Posted on Monday 11th November

Young people across Cheshire are being urged to share their story with the Cheshire Anti-Bullying Commission to help improve support services for victims of bullying.

During Anti-Bullying Week (11-15 November), the Anti-Bullying Commission will visit a number of schools, colleges and community groups to provide an opportunity for under 25s to contribute to its call-for-evidence.

Pupils from Cheshire College in Chester and Ormiston Bollingbroke Academy in Runcorn will have the opportunity to tell their story during Anti-Bullying Week along with young carers who attend a support group in Ellesmere Port.

Cheshire’s Anti-Bullying Commission was launched early this year by the county’s police and crime commissioner to bring together a team of community representatives to tackle the issue which PCC David Keane says is “an epidemic amongst all generations on our society”.

The commission has travelled across Cheshire over the past few months capturing individuals’ experiences of bullying and it’s now ramping up its activity to give as many people as possible the opportunity to have their say before the call-for-evidence closes at the end of this month.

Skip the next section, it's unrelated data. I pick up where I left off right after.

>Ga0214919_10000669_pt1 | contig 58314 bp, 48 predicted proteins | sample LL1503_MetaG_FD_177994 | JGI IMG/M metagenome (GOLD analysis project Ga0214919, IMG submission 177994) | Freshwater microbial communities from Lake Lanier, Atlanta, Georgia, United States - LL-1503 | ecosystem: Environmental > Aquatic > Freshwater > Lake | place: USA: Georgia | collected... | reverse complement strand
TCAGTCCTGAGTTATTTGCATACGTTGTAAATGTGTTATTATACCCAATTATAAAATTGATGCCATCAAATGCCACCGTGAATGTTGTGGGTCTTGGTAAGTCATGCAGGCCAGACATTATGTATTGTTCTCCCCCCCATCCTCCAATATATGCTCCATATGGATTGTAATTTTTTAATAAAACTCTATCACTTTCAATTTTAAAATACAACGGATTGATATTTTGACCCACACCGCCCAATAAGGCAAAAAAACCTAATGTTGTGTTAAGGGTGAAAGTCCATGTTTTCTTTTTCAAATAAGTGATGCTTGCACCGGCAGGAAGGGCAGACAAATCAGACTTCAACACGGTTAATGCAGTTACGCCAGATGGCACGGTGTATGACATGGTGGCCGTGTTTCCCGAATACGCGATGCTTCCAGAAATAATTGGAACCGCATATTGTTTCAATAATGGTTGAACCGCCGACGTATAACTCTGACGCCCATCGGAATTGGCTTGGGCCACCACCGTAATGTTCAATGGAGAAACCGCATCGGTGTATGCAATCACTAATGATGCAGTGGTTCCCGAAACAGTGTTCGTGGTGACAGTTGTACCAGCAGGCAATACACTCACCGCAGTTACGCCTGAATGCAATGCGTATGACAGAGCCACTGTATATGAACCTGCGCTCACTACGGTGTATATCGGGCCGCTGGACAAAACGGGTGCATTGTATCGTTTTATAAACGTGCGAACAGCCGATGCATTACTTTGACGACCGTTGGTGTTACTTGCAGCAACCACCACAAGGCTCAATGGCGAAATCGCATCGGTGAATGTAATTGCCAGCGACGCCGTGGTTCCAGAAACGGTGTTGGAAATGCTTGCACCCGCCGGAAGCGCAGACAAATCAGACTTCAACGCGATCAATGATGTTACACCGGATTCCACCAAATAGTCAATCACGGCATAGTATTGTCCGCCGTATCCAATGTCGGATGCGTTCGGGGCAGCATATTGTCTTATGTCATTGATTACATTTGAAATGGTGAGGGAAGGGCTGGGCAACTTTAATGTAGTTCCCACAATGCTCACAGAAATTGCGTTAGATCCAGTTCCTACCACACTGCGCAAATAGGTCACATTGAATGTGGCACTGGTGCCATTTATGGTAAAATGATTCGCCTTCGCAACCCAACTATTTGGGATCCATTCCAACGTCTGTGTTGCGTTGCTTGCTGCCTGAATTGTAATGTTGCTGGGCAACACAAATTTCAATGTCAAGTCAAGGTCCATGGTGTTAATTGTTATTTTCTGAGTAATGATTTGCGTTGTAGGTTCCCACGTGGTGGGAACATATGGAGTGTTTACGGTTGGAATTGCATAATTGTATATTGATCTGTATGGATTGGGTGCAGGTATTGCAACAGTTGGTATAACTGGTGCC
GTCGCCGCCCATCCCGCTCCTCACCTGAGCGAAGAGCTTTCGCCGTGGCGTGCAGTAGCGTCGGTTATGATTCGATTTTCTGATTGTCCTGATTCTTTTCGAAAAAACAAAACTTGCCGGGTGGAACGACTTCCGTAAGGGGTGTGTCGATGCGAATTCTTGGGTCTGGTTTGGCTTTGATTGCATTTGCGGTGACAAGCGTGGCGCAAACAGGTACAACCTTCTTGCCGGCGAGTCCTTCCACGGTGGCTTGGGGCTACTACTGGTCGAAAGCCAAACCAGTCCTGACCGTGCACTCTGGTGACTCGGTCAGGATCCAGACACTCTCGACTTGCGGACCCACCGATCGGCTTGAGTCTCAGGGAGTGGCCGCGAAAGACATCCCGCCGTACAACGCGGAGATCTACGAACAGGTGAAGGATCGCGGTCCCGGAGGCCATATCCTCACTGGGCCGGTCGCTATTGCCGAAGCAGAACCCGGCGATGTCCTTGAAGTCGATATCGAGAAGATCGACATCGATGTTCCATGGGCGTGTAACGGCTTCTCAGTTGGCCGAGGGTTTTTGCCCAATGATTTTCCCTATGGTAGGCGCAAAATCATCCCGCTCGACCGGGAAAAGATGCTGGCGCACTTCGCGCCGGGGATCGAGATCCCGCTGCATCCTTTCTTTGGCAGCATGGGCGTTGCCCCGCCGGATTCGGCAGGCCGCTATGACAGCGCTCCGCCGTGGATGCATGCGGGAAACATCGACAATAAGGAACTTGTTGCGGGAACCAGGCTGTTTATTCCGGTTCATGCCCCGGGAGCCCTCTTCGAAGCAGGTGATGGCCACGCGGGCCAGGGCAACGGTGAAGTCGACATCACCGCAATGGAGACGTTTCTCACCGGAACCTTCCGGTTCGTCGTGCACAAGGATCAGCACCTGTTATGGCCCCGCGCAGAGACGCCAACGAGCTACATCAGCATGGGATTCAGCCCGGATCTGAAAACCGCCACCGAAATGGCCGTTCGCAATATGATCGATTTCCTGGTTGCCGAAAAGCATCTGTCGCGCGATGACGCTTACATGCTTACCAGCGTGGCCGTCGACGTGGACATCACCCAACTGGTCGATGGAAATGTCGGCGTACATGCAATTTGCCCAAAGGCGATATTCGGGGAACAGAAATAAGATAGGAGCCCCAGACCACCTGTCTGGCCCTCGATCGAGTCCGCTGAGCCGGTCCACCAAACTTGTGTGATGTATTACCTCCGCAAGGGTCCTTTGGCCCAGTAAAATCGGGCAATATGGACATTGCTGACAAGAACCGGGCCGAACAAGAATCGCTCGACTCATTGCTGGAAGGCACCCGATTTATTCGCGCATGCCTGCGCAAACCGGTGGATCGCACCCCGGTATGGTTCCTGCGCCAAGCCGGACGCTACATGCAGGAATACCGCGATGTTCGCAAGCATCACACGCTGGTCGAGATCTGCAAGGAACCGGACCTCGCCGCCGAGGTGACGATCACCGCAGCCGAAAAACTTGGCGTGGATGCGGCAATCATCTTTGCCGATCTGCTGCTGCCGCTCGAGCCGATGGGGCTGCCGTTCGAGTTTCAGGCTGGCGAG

To mark Anti-Bullying Week, the Commissioner has also released a short film of the evidence captured so far.

PCC David Keane said: “This powerful film depicts the real-life experiences of young people across Cheshire and the devastating effect bullying has had on them as individuals.

“After hearing too many harrowing stories just like these I decided enough was enough and that something had to be done to improve the support for victims of bullying. That’s why I set up the Cheshire Anti-Bullying Commission and we’ve made good progress so far.

“We’ve got some incredible people on the commission with a vast range of skills and experience of the issue. I hope the work we’re doing to improve things really makes a difference to not just young people but anyone who is experiencing or has experienced bullying.”

The evidence collated will be reviewed by the commission members and will be used to develop a set of recommendations for police and other criminal justice organisations, education establishments and elected representatives to consider how they can provide more protection for victims of bullying.

The commission will hold its second meeting during Anti-Bullying Week where it will focus on how under 25 are affected by bullying as it prepares its first report to be released in early 2020 before looking into bullying in the workplace and among older people.

Local residents can also tell their story online before the first round of the Call for Evidence closes on 30 November 2019 by clicking the following link.